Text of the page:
Capital Crime Writers! Q&A with Fiona Barton


There’s an exciting event coming to London this weekend! From September 26 – 28, 2019, big name crime and thriller writers will gather together at London’s Grand Connaught Rooms for over two days of an amazing programme of events in the city’s first ever Capital Crime Festival!

Fans will thrill to the likes of Ann Cleeves, Mark Billingham, Martina Cole and Robert Harris as they discuss their craft, their influences and the past and future of great thriller writing!

For a full list of the writers who’ll be there, a programme of events, and ticket information, visit Capital Crime’s site.

Meanwhile, enjoy our chat with Fiona Barton, best-selling author of The Child and The Widow, in which investigative journalist gets to grips with historic crimes. Her latest novel, The Suspect, involves Kate in a crime that’s just a bit too close to home …

Fiona Barton

What drew you to crime/thriller noir?

A fascination with hidden lives. I’ve always been drawn in by the idea that the invisible people we sit beside on the bus or stand behind in a supermarket queue are not who we think they are. As a slightly spooky child, I would invent stories about them and I think it is what probably led me to journalism – the idea of uncovering the truth.

Because I had to know. I still do. But now I create my own webs of deceit as a writer of psychological thrillers.

What writers have influenced you?

Number one will always be Daphne du Maurier. In Rebecca she revealed to me for the first time that we can never really know anyone completely – even – or, perhaps, especially, those we love. I was in the head of the second Mrs de Winter from those iconic first lines, chilled and intrigued by the menacing undertow (and the scariest housekeeper ever created).

The brilliant Kate Atkinson showed me the power and possibilities of a story told by many and gave me the confidence to try for myself.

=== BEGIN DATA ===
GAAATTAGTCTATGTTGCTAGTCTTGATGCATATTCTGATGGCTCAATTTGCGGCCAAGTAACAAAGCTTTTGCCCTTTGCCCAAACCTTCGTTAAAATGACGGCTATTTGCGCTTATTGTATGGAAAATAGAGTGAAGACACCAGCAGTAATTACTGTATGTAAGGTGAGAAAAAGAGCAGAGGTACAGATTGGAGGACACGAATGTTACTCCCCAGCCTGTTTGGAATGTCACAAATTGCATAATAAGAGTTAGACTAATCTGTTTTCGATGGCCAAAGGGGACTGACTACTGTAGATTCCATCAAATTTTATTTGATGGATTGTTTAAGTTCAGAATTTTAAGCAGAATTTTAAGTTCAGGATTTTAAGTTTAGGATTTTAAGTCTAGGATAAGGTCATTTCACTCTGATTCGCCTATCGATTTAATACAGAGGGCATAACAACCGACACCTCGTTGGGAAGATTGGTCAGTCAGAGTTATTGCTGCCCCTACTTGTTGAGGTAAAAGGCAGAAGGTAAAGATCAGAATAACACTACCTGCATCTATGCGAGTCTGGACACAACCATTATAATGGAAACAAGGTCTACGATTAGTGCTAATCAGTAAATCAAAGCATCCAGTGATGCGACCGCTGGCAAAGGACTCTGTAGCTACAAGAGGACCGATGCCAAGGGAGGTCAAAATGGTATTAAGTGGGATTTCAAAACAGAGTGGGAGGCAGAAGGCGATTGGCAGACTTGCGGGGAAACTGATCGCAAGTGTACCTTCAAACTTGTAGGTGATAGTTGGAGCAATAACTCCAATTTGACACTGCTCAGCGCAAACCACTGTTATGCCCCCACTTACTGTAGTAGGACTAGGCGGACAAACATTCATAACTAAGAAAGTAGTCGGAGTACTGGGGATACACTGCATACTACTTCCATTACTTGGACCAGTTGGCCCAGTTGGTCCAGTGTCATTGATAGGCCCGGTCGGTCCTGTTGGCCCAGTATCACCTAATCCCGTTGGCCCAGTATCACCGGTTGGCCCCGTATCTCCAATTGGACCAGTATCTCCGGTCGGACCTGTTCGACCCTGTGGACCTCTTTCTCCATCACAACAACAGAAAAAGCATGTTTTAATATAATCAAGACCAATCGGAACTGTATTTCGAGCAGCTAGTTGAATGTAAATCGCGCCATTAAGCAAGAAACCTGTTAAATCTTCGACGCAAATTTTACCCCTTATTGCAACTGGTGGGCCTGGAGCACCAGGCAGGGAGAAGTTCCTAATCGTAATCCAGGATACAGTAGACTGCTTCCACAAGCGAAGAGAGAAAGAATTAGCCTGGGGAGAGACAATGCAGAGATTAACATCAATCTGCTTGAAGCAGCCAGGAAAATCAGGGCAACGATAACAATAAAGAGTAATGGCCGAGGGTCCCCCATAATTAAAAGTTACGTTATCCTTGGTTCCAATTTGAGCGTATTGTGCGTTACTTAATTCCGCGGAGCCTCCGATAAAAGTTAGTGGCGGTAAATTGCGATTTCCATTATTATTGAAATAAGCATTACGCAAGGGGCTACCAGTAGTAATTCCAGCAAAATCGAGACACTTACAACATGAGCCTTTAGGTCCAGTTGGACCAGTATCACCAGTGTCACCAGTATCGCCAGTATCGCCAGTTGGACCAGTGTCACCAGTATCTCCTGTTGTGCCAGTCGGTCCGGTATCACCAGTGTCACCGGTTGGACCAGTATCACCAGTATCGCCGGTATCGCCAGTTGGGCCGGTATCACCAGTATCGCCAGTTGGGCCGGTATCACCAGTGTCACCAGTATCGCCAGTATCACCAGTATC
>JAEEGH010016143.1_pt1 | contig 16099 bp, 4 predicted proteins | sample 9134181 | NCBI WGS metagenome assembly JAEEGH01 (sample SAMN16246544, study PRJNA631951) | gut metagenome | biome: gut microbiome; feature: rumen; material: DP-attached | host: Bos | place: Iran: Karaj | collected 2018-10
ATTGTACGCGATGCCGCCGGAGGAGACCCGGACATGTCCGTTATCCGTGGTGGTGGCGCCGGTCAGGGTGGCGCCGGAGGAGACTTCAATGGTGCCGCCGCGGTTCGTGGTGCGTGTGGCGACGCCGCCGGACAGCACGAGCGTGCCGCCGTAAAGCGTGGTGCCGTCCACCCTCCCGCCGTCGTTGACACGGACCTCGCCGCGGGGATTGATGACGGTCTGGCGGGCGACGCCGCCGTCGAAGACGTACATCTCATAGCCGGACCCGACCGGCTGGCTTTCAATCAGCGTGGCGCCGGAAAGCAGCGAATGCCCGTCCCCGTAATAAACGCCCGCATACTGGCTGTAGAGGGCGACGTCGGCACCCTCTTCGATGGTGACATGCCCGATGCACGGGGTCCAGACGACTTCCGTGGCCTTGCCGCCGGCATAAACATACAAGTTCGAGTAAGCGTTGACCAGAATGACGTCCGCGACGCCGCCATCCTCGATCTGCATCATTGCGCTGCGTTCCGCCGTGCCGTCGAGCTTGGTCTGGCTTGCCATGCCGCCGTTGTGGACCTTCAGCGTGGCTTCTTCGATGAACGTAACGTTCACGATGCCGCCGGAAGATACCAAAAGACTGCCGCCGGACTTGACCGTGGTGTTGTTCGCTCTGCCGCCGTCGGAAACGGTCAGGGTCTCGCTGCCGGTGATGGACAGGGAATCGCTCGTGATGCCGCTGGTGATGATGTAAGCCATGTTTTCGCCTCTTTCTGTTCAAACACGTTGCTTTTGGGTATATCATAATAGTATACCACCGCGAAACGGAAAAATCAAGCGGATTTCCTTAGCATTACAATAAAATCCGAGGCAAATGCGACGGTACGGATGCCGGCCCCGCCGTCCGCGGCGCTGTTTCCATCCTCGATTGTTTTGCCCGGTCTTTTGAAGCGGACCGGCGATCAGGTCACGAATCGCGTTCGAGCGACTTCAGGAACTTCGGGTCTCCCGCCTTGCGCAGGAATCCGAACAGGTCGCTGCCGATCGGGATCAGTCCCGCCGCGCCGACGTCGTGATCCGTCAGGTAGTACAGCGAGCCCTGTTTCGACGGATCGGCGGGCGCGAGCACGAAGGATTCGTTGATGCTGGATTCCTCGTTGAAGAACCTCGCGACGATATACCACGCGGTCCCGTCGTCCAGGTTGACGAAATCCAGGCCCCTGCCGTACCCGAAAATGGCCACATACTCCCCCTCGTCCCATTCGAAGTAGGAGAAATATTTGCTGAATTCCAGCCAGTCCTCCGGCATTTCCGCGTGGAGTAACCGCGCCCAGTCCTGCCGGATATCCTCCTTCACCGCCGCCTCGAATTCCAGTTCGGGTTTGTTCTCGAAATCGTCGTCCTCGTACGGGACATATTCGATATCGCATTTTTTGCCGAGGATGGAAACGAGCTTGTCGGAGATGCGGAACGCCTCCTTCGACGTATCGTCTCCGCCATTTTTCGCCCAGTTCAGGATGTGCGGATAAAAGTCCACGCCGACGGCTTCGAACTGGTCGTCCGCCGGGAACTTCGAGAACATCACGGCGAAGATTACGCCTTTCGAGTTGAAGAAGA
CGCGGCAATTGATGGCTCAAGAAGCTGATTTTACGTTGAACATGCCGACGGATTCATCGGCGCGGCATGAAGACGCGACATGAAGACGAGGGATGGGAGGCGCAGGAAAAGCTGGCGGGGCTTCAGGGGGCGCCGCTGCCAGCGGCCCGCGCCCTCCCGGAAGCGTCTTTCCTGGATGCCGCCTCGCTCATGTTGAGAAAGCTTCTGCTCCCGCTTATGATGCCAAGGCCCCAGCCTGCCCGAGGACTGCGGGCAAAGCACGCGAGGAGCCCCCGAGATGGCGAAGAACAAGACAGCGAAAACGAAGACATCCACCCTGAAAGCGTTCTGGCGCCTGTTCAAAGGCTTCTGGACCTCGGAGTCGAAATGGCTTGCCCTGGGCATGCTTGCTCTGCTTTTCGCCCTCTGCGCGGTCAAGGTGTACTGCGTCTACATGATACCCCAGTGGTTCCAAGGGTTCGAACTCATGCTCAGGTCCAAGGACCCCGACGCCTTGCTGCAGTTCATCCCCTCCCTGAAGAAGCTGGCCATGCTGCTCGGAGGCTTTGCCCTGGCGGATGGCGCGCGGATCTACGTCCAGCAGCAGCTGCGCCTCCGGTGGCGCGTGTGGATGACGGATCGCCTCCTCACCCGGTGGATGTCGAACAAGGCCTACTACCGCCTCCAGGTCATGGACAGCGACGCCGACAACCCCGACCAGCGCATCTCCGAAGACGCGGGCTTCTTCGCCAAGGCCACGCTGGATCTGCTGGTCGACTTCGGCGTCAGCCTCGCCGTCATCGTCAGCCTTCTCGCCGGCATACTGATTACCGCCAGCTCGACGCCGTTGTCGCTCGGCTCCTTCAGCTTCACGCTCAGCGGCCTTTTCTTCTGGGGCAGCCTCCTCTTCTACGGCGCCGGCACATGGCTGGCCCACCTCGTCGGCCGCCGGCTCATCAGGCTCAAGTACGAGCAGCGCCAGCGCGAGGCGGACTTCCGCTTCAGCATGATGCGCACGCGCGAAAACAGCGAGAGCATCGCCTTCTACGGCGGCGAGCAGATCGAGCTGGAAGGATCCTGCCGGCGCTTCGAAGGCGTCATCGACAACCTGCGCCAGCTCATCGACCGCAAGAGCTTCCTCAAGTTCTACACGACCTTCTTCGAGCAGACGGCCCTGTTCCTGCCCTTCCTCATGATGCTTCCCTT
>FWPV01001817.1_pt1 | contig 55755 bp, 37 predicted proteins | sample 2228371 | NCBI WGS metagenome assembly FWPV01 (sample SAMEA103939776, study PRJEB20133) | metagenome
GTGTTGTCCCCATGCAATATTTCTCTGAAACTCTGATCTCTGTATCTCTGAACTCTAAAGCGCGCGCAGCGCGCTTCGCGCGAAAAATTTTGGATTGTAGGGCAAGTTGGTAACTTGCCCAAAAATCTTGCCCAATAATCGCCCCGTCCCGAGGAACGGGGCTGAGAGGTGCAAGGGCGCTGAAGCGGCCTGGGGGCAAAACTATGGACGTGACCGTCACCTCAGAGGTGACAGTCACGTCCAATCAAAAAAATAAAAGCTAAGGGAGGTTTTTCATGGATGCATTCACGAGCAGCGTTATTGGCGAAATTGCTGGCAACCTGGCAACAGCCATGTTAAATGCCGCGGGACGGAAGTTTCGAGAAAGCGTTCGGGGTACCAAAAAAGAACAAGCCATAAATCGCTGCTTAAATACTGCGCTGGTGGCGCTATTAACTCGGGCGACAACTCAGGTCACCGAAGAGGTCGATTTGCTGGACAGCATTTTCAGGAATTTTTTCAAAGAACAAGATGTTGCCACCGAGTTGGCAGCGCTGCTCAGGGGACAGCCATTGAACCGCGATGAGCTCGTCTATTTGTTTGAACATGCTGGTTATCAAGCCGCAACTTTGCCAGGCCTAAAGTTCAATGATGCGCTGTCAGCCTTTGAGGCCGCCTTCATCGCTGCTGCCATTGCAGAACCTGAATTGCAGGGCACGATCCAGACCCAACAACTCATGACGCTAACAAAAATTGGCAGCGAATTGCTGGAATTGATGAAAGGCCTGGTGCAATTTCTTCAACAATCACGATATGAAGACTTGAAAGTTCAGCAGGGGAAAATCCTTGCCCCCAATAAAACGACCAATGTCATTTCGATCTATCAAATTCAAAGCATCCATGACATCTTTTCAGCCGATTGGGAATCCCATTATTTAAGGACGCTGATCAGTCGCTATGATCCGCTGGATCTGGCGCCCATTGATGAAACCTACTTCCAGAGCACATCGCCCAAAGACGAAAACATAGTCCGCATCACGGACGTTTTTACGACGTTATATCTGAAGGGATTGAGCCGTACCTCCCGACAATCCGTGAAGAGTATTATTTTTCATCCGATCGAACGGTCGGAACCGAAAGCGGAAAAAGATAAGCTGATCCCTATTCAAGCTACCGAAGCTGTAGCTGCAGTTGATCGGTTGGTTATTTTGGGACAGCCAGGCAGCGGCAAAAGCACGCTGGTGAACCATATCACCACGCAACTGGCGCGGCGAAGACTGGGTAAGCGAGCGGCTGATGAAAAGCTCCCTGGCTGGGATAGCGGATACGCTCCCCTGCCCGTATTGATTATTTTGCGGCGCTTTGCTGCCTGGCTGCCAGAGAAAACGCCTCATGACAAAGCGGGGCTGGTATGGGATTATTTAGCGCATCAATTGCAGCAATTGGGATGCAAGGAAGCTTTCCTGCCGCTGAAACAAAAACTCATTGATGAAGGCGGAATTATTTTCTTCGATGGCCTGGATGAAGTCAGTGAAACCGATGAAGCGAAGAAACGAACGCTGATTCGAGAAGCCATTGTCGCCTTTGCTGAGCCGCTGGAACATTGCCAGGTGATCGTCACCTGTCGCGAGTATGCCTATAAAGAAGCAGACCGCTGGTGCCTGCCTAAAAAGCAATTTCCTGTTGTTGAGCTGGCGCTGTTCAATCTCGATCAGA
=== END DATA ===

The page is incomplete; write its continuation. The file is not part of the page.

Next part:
And the richness of Hilary Mantel’s writing makes the marriage of Henry VIII and Anne Boleyn and the adulterous and political secrets that destroy it as accessible and immediate as an episode of Coronation Street. (Of course, no one actually loses their head in Corrie…)

I owe them all a huge debt.

What crime book/thriller noir do you wish you’d written?

Rebecca (see above…)

Who’s your favourite fictional detective hero?

I have been through so many phases – Sherlock Holmes, Miss Marple (never sneering Poirot), Marlowe, Rebus, Morse, Jackson Brodie – but Susie Steiner’s DI Manon Bradshaw is my current pash. She is tender, outrageously rude, insightful, funny and flawed. The third in the series – Remain Silent – is due out next year.

And your favourite criminal?

I’ve always had a soft spot for Hannibal Lecter (don’t judge me…). And Norman Bates. Oh dear, think I’d better leave it there…

Choose quickly! Agatha Christie or Arthur Conan Doyle?

Agatha Christie. I devoured both of them as a teenager and while Sherlock astounded me with his deductions it is Christie’s characters and plots that have stayed with me. And she was less clever dicky than Conan Doyle

If you were a master criminal what would you be?

I would be a hopeless master criminal – too easily distracted, too squeamish, too eager to please. But if I had to choose, please can I be a jewel thief? I think I’m drawn to the outfits, mental challenge and lack of open wounds.

How would you get away with it …?

Let’s be honest, I wouldn’t but it would be fun having a go.

Do your own plots give you nightmares when you’re sleeping?

No but they can frighten me while I’m writing sometimes. When I wrote Glen, the husband in The Widow, I had to stand in his head and look out of his eyes. I lost time completely and came to feeling very shaky.

“Blurb” your latest novel in no more than three sentences.

The Suspect has at its heart every mother’s worst nightmare – the disappearance of their child. It is told by three women – the parents of two girls who vanish on a gap year in Thailand and Kate Waters, the journalist sent to cover the unfolding story. But, in this, the third book featuring Kate, she finds herself becoming the story instead of the reporter.

The Suspect by Fiona Barton is published by Corgi in paperback, RRP £7.99 Fiona is appearing at Capital Crime on Saturday September 28 in conversation Elly Griffiths, Ali Land and Louise Candlish. For tickets, click here

Read our review of The Suspect here


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Karen Byrom

My coffee mug says "professional bookworm" which sums me up really! As commissioning fiction editor on the magazine, I love sharing my reading experience of the latest books, debut authors and more with you all, and would like to hear from you about your favourite books and authors! Email me